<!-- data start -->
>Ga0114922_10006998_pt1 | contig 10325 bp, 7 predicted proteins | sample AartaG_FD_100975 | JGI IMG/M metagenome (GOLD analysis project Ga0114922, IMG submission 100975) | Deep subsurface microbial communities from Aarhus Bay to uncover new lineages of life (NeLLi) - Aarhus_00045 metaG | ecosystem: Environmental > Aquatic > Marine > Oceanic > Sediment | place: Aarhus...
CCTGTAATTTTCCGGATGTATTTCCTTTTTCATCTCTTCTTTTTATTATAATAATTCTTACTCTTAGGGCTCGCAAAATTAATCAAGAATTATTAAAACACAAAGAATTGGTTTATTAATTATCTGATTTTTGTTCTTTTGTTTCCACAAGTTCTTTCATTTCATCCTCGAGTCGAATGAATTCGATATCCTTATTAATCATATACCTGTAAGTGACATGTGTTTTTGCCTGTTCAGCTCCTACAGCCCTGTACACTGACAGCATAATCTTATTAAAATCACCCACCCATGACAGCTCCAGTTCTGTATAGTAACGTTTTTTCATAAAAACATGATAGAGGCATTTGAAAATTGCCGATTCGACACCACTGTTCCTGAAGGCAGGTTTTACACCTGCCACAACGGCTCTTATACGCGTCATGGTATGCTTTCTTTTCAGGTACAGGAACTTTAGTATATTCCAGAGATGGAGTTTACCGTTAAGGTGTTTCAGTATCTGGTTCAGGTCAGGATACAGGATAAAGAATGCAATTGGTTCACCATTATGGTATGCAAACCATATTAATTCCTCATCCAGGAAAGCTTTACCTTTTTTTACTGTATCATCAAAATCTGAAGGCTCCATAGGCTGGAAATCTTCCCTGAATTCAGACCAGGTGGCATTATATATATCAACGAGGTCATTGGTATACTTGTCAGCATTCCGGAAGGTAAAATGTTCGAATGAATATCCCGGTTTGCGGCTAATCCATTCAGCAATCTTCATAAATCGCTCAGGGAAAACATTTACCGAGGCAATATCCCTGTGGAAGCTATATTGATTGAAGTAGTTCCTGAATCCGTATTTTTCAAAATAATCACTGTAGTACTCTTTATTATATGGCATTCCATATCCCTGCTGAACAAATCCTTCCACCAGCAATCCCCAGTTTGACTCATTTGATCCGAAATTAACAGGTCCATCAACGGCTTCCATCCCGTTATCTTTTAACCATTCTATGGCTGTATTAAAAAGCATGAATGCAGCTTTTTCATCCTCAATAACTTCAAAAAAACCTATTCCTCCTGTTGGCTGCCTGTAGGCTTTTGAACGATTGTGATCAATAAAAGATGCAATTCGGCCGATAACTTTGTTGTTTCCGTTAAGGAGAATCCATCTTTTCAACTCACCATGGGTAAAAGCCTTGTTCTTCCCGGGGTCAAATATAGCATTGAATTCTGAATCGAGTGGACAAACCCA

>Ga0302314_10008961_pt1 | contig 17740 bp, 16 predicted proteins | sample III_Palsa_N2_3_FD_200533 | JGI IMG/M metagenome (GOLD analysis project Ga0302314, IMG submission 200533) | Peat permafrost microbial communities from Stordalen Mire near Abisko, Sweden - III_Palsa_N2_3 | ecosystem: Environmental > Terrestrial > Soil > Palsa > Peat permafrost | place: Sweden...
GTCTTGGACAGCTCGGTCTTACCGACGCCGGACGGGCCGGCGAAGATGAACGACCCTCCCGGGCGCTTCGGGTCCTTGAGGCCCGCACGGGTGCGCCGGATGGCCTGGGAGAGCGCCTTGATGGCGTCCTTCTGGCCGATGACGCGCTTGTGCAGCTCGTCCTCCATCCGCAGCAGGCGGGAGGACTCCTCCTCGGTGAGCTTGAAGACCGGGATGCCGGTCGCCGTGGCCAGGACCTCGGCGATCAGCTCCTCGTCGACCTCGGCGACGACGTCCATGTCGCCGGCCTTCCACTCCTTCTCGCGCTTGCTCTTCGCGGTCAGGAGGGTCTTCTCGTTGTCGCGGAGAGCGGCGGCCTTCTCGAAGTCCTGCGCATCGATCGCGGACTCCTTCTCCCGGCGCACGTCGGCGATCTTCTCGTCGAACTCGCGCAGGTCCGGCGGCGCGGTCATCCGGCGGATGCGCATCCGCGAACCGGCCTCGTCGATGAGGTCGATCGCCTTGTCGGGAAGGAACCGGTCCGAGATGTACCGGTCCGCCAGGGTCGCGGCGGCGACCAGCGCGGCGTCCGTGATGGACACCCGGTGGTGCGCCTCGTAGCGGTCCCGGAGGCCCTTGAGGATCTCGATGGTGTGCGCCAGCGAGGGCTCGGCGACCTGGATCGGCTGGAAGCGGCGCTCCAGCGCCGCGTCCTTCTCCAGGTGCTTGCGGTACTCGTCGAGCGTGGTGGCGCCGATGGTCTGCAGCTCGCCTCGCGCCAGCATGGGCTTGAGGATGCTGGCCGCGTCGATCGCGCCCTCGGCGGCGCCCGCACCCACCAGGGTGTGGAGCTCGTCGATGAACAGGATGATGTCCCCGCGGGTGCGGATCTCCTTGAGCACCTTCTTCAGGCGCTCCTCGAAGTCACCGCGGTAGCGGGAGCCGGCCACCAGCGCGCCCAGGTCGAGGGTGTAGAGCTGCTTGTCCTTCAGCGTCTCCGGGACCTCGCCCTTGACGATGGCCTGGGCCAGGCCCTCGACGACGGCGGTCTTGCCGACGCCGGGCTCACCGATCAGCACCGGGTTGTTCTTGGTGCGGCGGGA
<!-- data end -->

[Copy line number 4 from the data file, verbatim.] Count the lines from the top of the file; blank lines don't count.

GTCTTGGACAGCTCGGTCTTACCGACGCCGGACGGGCCGGCGAAGATGAACGACCCTCCCGGGCGCTTCGGGTCCTTGAGGCCCGCACGGGTGCGCCGGATGGCCTGGGAGAGCGCCTTGATGGCGTCCTTCTGGCCGATGACGCGCTTGTGCAGCTCGTCCTCCATCCGCAGCAGGCGGGAGGACTCCTCCTCGGTGAGCTTGAAGACCGGGATGCCGGTCGCCGTGGCCAGGACCTCGGCGATCAGCTCCTCGTCGACCTCGGCGACGACGTCCATGTCGCCGGCCTTCCACTCCTTCTCGCGCTTGCTCTTCGCGGTCAGGAGGGTCTTCTCGTTGTCGCGGAGAGCGGCGGCCTTCTCGAAGTCCTGCGCATCGATCGCGGACTCCTTCTCCCGGCGCACGTCGGCGATCTTCTCGTCGAACTCGCGCAGGTCCGGCGGCGCGGTCATCCGGCGGATGCGCATCCGCGAACCGGCCTCGTCGATGAGGTCGATCGCCTTGTCGGGAAGGAACCGGTCCGAGATGTACCGGTCCGCCAGGGTCGCGGCGGCGACCAGCGCGGCGTCCGTGATGGACACCCGGTGGTGCGCCTCGTAGCGGTCCCGGAGGCCCTTGAGGATCTCGATGGTGTGCGCCAGCGAGGGCTCGGCGACCTGGATCGGCTGGAAGCGGCGCTCCAGCGCCGCGTCCTTCTCCAGGTGCTTGCGGTACTCGTCGAGCGTGGTGGCGCCGATGGTCTGCAGCTCGCCTCGCGCCAGCATGGGCTTGAGGATGCTGGCCGCGTCGATCGCGCCCTCGGCGGCGCCCGCACCCACCAGGGTGTGGAGCTCGTCGATGAACAGGATGATGTCCCCGCGGGTGCGGATCTCCTTGAGCACCTTCTTCAGGCGCTCCTCGAAGTCACCGCGGTAGCGGGAGCCGGCCACCAGCGCGCCCAGGTCGAGGGTGTAGAGCTGCTTGTCCTTCAGCGTCTCCGGGACCTCGCCCTTGACGATGGCCTGGGCCAGGCCCTCGACGACGGCGGTCTTGCCGACGCCGGGCTCACCGATCAGCACCGGGTTGTTCTTGGTGCGGCGGGA